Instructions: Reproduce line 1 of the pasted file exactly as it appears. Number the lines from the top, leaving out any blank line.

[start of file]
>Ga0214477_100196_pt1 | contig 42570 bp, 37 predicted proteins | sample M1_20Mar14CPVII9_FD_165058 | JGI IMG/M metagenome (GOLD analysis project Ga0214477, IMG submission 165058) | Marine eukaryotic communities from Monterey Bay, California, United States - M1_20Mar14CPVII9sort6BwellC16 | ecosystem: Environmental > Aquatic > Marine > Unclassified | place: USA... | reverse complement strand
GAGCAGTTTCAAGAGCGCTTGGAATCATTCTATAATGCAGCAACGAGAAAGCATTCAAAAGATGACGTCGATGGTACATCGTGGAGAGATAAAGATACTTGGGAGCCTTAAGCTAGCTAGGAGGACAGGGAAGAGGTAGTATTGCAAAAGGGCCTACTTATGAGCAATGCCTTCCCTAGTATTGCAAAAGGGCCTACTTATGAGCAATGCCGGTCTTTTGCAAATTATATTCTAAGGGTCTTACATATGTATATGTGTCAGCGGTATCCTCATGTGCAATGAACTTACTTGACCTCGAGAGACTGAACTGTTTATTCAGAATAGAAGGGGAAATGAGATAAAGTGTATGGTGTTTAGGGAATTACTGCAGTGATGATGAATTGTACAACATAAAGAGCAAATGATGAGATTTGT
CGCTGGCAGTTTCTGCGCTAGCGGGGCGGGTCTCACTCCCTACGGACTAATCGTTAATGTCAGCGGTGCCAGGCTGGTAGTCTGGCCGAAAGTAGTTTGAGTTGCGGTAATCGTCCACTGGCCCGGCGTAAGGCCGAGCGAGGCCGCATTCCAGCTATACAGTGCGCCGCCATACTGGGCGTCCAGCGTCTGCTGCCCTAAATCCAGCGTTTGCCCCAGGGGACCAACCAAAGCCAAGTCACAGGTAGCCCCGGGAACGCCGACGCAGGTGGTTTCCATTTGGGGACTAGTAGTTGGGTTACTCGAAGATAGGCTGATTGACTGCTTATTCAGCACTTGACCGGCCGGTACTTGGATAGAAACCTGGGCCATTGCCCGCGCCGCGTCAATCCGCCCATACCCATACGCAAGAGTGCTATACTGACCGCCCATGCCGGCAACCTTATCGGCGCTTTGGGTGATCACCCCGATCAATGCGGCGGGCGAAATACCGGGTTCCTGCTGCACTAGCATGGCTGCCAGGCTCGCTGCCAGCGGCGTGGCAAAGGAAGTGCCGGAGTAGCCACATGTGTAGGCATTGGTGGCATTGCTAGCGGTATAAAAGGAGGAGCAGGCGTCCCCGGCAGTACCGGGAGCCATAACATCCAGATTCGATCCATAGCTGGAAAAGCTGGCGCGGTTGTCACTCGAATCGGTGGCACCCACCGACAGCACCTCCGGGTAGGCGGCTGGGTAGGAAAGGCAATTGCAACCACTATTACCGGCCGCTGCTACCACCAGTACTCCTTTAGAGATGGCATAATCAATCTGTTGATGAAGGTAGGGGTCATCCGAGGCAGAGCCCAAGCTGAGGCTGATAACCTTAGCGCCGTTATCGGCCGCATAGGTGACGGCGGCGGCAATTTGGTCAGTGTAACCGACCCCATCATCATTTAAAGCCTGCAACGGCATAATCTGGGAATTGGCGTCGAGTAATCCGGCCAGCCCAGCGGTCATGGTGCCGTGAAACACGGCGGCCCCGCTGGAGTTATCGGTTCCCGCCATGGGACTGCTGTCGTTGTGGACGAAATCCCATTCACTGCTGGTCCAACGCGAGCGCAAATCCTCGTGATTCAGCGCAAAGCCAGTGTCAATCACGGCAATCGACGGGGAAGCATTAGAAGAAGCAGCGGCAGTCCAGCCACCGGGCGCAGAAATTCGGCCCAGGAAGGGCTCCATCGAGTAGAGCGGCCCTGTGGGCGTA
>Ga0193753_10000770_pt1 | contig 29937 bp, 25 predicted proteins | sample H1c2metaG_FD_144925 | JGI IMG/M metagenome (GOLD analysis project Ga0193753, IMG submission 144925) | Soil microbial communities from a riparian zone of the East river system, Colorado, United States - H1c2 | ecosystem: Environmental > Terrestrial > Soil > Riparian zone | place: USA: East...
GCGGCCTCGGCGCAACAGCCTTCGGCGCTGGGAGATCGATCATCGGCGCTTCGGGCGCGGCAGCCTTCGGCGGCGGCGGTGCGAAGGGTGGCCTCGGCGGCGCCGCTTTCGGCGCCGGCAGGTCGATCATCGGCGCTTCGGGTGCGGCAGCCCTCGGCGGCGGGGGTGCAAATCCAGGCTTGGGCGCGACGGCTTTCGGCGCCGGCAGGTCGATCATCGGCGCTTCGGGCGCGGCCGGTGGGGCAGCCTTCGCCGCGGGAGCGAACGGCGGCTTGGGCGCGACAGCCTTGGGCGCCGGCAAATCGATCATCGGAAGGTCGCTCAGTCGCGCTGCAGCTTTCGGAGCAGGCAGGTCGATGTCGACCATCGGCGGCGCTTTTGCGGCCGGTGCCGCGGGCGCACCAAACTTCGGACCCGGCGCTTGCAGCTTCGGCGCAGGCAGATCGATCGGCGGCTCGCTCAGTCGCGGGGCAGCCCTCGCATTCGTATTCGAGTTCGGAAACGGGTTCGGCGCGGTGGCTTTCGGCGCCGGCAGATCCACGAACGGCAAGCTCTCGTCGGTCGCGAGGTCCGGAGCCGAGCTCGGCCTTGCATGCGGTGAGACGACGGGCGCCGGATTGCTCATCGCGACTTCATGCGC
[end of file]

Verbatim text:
>Ga0214477_100196_pt1 | contig 42570 bp, 37 predicted proteins | sample M1_20Mar14CPVII9_FD_165058 | JGI IMG/M metagenome (GOLD analysis project Ga0214477, IMG submission 165058) | Marine eukaryotic communities from Monterey Bay, California, United States - M1_20Mar14CPVII9sort6BwellC16 | ecosystem: Environmental > Aquatic > Marine > Unclassified | place: USA... | reverse complement strand